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Network World - Data deduplication, data reduction, commonality factoring, capacity optimized storage – whatever you call it — is a process designed to make network backups to disk faster and more economical.
The idea is to eliminate large amounts of redundant data that can chew up disk space. Proponents also say it enables you to make more data available online longer in the same amount of disk.
In deduplication, as data is backed up to a disk-based virtual tape library (VTL) appliance, a catalog of the data is built. This catalog or repository indexes individual bits of data in a file or block of information, assigns a metadata reference to it that is used to rebuild the file if it needs to be recovered and stores it on disk. The catalog also is used on subsequent backups to identify which data elements are unique. Nonunique data elements are not backed up; unique ones are committed to disk.
For instance, a 20-slide PowerPoint file is initially backed up. The user then changes a single slide in the files, saves the file and e-mails it to 10 counterparts. When a traditional backup occurs, the entire PowerPoint file and its 10 e-mailed copies are backed up. In deduplication, after the PowerPoint file is modified, only the unique elements of data — the single changed slide – is backed up, requiring significantly less disk capacity.
“The data-reduction numbers are great,” says Randy Kerns, an independent storage analyst. “Most vendors are quoting a 20-to-1 capacity reduction by only storing uniquely changed data.”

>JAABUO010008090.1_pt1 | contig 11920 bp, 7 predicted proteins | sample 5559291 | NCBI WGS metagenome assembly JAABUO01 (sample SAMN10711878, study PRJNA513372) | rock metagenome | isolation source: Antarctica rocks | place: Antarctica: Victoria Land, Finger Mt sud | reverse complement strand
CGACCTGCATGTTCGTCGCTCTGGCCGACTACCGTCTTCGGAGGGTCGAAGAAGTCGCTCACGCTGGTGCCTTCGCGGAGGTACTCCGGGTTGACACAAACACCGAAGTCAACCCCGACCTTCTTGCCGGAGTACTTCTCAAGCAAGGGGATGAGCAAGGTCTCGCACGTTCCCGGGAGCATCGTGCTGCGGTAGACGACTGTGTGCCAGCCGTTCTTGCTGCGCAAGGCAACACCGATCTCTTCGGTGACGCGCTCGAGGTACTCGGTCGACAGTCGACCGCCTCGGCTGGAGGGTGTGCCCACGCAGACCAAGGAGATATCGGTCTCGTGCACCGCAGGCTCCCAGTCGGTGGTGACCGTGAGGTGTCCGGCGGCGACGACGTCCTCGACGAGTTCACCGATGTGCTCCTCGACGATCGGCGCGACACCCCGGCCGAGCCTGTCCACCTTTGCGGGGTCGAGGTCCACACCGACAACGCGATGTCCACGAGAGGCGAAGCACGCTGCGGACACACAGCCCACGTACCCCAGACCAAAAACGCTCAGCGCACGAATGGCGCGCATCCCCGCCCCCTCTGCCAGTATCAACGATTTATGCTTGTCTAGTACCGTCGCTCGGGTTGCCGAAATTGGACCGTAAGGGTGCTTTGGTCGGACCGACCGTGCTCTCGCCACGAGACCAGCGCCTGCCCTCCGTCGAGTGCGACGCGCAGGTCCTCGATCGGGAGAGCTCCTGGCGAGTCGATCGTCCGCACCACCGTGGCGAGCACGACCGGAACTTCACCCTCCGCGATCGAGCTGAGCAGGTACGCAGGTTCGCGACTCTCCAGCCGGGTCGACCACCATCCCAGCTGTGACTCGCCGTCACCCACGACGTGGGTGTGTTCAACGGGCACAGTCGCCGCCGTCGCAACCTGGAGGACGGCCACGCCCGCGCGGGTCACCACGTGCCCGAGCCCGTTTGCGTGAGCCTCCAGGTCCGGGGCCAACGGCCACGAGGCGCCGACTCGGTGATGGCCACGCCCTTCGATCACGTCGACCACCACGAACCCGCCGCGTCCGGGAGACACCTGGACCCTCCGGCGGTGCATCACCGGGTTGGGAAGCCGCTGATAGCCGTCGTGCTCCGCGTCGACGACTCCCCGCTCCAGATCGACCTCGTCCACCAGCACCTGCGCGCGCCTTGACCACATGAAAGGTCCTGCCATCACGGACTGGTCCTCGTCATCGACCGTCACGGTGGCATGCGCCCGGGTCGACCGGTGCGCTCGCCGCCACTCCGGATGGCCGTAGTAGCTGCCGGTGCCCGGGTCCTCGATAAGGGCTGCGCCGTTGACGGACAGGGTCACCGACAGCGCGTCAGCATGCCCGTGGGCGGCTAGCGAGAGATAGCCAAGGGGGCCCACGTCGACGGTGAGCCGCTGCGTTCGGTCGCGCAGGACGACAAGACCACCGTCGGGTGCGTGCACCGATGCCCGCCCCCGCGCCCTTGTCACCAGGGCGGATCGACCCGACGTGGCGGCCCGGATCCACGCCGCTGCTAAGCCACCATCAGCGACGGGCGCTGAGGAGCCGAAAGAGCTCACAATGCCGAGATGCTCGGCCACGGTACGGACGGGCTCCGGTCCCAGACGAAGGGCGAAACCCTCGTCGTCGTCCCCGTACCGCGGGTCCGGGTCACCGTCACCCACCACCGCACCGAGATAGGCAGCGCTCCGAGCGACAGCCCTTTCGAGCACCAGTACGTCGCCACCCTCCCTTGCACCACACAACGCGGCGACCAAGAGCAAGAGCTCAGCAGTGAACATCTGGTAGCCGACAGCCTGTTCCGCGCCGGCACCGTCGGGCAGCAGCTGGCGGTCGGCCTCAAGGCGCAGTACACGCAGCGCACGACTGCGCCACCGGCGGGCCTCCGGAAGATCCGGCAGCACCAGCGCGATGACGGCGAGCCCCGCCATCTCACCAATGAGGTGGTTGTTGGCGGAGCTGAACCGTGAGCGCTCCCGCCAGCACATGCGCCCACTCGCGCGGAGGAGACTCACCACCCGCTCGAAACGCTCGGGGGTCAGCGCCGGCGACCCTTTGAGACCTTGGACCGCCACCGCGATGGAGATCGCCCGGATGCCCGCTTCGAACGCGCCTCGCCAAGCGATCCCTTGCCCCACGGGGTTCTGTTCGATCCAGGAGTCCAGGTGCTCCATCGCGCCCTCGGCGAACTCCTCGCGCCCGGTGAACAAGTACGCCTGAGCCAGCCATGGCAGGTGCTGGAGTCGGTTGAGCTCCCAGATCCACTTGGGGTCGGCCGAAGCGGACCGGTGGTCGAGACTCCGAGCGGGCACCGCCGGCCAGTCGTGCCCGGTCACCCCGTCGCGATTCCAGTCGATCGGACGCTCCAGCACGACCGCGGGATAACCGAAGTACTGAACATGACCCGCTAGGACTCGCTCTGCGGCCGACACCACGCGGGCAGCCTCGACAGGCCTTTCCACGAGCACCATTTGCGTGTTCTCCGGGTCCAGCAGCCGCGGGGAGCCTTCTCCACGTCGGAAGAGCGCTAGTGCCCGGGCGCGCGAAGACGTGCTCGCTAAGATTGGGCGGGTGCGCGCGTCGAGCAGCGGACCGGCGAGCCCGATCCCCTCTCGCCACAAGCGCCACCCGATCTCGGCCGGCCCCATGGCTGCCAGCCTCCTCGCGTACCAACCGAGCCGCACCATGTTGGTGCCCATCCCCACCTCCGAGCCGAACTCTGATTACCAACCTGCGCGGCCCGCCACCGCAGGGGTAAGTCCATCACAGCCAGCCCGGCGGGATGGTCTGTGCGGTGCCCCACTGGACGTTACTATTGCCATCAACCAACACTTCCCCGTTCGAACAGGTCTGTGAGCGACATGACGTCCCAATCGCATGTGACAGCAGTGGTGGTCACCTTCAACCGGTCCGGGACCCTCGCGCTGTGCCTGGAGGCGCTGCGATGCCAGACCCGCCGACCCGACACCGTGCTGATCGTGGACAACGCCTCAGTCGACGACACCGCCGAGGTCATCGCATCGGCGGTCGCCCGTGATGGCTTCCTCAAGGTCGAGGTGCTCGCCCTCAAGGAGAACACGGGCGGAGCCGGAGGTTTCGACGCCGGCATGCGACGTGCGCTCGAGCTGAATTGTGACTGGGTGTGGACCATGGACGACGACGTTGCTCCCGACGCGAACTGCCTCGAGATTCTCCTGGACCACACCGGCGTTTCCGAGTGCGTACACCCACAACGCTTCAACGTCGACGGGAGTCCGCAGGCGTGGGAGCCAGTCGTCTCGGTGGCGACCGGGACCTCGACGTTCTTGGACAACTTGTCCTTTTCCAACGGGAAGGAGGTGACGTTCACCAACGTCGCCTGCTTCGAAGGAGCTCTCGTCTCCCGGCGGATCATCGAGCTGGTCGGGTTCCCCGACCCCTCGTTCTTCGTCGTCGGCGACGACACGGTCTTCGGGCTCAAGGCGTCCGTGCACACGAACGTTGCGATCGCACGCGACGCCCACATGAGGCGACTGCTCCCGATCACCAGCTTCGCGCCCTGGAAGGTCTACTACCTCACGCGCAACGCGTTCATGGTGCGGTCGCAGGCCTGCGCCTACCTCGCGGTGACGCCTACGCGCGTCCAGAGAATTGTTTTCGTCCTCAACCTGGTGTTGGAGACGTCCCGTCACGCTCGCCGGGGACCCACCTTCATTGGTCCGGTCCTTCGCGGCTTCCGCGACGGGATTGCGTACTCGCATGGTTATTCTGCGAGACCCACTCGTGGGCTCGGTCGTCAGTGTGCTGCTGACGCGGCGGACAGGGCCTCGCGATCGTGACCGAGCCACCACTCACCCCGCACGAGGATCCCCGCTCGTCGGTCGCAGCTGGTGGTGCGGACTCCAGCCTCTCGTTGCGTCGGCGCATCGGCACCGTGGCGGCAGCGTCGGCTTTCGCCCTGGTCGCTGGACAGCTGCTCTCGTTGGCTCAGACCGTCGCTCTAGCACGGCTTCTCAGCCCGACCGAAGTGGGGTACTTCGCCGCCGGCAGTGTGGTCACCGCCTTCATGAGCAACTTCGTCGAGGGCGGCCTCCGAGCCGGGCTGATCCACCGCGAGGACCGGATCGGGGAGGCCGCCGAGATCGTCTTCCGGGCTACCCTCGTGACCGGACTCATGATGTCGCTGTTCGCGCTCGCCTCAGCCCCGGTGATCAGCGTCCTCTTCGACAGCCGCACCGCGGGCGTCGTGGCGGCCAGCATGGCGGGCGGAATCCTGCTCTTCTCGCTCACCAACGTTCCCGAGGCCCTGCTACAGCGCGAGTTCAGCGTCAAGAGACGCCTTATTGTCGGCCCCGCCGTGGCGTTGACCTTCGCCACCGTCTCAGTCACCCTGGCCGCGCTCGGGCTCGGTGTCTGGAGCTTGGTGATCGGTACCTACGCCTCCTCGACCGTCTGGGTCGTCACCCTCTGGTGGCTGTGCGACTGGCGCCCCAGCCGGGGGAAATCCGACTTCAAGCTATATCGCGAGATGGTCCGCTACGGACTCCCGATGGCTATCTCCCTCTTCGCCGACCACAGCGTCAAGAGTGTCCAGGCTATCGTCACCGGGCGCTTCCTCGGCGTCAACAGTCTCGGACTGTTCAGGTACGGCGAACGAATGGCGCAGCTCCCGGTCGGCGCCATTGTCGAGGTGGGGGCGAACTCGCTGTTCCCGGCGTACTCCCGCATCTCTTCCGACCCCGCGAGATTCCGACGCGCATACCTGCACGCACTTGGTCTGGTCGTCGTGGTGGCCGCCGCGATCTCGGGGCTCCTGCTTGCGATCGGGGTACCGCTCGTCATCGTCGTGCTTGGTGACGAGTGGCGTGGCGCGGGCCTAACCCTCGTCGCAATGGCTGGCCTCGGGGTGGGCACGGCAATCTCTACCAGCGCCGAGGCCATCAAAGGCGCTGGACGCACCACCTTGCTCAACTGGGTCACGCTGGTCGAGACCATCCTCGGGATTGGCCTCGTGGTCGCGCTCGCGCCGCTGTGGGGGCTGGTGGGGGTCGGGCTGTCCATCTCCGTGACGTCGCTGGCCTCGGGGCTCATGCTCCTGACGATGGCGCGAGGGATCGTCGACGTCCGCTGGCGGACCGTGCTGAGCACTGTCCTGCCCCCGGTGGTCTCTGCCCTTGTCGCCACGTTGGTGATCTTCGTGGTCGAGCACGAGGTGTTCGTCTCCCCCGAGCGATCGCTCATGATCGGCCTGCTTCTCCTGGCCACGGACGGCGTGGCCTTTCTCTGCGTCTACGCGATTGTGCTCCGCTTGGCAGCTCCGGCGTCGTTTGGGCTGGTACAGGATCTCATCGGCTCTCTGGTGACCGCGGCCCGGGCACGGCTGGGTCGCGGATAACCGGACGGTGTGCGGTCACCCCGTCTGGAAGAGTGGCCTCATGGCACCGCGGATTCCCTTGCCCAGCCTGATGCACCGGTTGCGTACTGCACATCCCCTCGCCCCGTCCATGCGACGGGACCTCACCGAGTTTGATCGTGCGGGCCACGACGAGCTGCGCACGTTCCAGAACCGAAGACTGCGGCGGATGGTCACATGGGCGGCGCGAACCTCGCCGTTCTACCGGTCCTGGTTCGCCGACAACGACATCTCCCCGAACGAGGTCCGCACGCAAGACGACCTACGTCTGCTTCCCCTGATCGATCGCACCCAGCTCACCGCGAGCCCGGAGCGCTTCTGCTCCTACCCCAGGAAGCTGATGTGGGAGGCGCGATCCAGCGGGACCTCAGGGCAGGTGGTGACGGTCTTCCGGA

Data deduplication uses a couple of methods to identify unique information. Some vendors use a cryptographic algorithm called hashing to tell whether data is unique. The algorithm is applied to the data and compared with previously calculated hashes. Other vendors, such as Diligent, use a pattern-matching and differencing algorithm that identifies duplicate data. Diligent says this method is more efficient, because it is less CPU- and memory-intensive.
Data deduplication software is being deployed either on disk-based backup appliances or VTL boxes that emulate the operations of a tape library. Among the vendors implementing deduplication on devices appliances are Asigra, Avamar, Copan Systems, Data Domain, Diligent, Exagrid and Sepaton. Vendors such as ADIC (since acquired by Quantum), Falconstor and Microsoft provide deduplication software for implementation on other vendors’ industry standard servers or appliances.
Kevin Fiore, vice president and director of enterprise engineering at Thomas Weisel Partners in Boston, has seen the advantages of deduplication.
“We were looking to replace our tape backup environment and get rid of the problems associated with tape,” says Fiore, who uses six Data Domain DD4000 Enterprise Series disk-based backup appliances.
“To get 30 days of backup data online, we were looking at having to buy 60 to 80 terabytes of disk,” Fiore says. “With Data Domain disk-based appliance, the worst we get is a compression ratio of 19-to-1. On one site we get a 39-to-1 compression ratio.”